Prepare for the Unexpected

Four shots you seldom practice but certainly should

By Elena King

Photography by E.J. Carr

NO TWO GOLF SHOTS are ever the same, but some arise less frequently than others—and when they do, “blowup holes” can result. Instead of hitting the same shots over and over on your next trip to the range, set aside some time to master these tricky stroke-savers. Although each involves a different situation and different club, they all share the technique of shifting your weight forward and requiring practice to master.


Situation: When you’re up against the fringe, just barely in the rough or within 30 yards and there’s no hazard between you and the hole, a hybrid with 18- 22 degrees of loft will give you more lift than a putter (4 degrees) and far less than a wedge (46-60 degrees).

  • Use normal putting grip and choke down on the club because a hybrid’s shaft is much longer than a putter’s and gripping down will give you more control. Press the handle forward. Position the ball off back foot and shift weight to your front foot.
  • Feeling pressure on your forward foot from the start of the swing to a held finish, take your normal putting stroke.


Situation: On blustery days, you need to keep the ball low and under the wind.

  • Set up by playing the ball back of center with your weight and hands forward. Notice the difference in the red launch angles in the two images below.
  •  Also, to keep the ball low you have to control and keep the club de-lofted at impact. To practice this, put a glove one grip behind ball.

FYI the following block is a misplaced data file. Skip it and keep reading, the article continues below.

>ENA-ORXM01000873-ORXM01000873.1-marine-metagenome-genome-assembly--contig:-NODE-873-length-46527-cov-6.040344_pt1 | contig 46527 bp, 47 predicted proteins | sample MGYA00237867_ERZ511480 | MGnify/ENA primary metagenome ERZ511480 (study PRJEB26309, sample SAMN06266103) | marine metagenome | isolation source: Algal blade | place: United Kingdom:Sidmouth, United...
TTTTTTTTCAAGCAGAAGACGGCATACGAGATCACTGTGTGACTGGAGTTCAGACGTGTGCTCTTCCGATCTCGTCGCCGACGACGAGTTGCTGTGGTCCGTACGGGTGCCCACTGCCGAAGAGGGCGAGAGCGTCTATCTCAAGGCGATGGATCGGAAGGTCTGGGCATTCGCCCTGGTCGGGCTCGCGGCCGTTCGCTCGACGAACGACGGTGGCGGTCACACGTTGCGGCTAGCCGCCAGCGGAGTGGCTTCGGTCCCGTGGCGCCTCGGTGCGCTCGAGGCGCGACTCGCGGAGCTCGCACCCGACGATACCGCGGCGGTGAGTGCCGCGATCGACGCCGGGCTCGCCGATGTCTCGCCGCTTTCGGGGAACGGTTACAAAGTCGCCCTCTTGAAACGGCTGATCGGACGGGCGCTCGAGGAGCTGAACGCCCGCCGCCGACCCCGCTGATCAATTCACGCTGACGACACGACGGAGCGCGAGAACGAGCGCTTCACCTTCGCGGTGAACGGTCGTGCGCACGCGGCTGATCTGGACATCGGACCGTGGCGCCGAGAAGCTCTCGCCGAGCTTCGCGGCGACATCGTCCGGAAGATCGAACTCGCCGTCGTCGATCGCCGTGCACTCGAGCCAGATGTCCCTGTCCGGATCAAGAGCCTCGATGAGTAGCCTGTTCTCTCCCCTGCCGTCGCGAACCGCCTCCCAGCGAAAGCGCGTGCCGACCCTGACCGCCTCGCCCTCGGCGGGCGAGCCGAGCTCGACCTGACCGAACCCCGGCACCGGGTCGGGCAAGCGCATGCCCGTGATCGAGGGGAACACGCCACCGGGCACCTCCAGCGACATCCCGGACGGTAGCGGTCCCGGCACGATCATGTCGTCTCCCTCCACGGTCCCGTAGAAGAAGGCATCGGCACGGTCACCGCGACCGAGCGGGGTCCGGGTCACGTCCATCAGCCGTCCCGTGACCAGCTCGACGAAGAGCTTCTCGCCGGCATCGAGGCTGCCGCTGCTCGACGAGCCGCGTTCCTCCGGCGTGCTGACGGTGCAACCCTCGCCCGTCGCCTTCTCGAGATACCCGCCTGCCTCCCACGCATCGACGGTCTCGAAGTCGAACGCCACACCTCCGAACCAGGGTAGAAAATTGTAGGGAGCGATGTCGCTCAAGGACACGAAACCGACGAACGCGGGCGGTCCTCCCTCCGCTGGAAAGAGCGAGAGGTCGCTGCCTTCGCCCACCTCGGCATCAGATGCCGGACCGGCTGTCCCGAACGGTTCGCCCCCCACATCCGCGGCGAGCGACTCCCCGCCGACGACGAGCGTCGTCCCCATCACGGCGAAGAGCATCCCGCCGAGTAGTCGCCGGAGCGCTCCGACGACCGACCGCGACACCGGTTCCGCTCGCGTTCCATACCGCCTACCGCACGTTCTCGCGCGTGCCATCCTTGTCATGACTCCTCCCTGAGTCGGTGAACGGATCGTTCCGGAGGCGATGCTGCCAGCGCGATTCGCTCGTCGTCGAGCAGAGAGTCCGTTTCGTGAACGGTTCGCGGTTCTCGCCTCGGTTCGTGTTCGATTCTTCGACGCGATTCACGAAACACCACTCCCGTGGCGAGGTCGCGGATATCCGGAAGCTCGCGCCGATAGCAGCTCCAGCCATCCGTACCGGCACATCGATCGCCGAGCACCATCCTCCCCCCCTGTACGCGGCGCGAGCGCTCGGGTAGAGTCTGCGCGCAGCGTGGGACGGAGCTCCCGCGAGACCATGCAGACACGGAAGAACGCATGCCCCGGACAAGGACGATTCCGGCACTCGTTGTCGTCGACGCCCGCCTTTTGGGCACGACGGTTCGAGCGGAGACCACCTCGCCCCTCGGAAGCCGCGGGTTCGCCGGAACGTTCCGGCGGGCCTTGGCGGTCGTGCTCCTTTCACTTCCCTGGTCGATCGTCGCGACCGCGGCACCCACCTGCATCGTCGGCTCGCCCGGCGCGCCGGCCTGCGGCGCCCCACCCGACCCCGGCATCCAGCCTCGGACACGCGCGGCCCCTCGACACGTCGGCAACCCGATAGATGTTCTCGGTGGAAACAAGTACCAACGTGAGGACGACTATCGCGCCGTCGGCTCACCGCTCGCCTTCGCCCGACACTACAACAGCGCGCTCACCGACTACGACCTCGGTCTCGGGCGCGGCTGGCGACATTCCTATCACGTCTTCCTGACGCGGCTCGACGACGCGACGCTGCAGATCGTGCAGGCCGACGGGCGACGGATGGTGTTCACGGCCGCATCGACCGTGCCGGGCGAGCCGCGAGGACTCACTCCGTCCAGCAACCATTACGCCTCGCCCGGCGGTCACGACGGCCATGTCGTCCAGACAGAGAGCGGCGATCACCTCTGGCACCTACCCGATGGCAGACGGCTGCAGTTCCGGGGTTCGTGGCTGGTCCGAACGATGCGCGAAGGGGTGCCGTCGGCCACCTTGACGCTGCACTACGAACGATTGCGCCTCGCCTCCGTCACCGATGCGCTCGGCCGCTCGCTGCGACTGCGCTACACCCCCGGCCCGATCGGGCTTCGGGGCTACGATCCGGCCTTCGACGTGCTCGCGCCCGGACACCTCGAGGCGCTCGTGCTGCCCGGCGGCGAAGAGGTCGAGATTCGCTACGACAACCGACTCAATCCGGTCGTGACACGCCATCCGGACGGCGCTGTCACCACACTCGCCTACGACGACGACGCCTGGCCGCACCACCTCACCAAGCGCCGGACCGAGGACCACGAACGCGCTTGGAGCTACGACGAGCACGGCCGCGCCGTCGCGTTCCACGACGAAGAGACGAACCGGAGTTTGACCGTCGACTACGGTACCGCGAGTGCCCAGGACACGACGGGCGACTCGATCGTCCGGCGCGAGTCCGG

Stinger set-up practice

  • On your takeaway (above) and downswing, do not hit the glove. This promotes a descending angle of attack, removing the wrists from the swing and keeping the hands ahead the clubface at impact.

Stinger Takeaway Drill

  • Follow through strong with a low-held finish.

Cut-off finish for the stinger shot


Situation: How to extricate a ball that plugs in a bunker.

  • You want the club to dig, rather than glide, through the sand, so you need to use the leading edge of your sand wedge so the club pops the ball up and out.
  • Swing steeply and swing aggressively, maintaining a V-shape with your arms.

Fried Egg steep swing

  • Strike the sand just behind the ball, digging in and popping out the ball. Follow through, but know that digging into the sand will prevent a big finish and the ball will run once out.

Fried Egg impact


Situation: You don’t have a stance because the ball lies against a tree or course boundary.

The dreaded tree lie for a right-hander

  • Invert the club, so the toe points towards the ground.

Inverted Iron set-up

  • If you’re right handed, set up as if you were a lefty, putting the ball back in your stance and shifting your weight towards the target.

Inverted toe set-up, right handed players set up like leftys

  • You need to practice his shot to feel comfortable with it. Take a small, controlled swing. This is not the time for a hero shot. You just want to get the ball to a playable spot.

Inverted toe shot, follow-through

This article appeared in the 2019 April issue of Colorado AvidGolfer.

An elite teacher, LPGA Class A Professional Elena King is president of ExperienceGolf and director of instruction at Aurora’s CommonGround Learning Center.; 303-503-0455.

Colorado AvidGolfer Magazine is the state’s leading resource for golf and the lifestyle that surrounds it, publishing eight issues annually and proudly delivering daily content via

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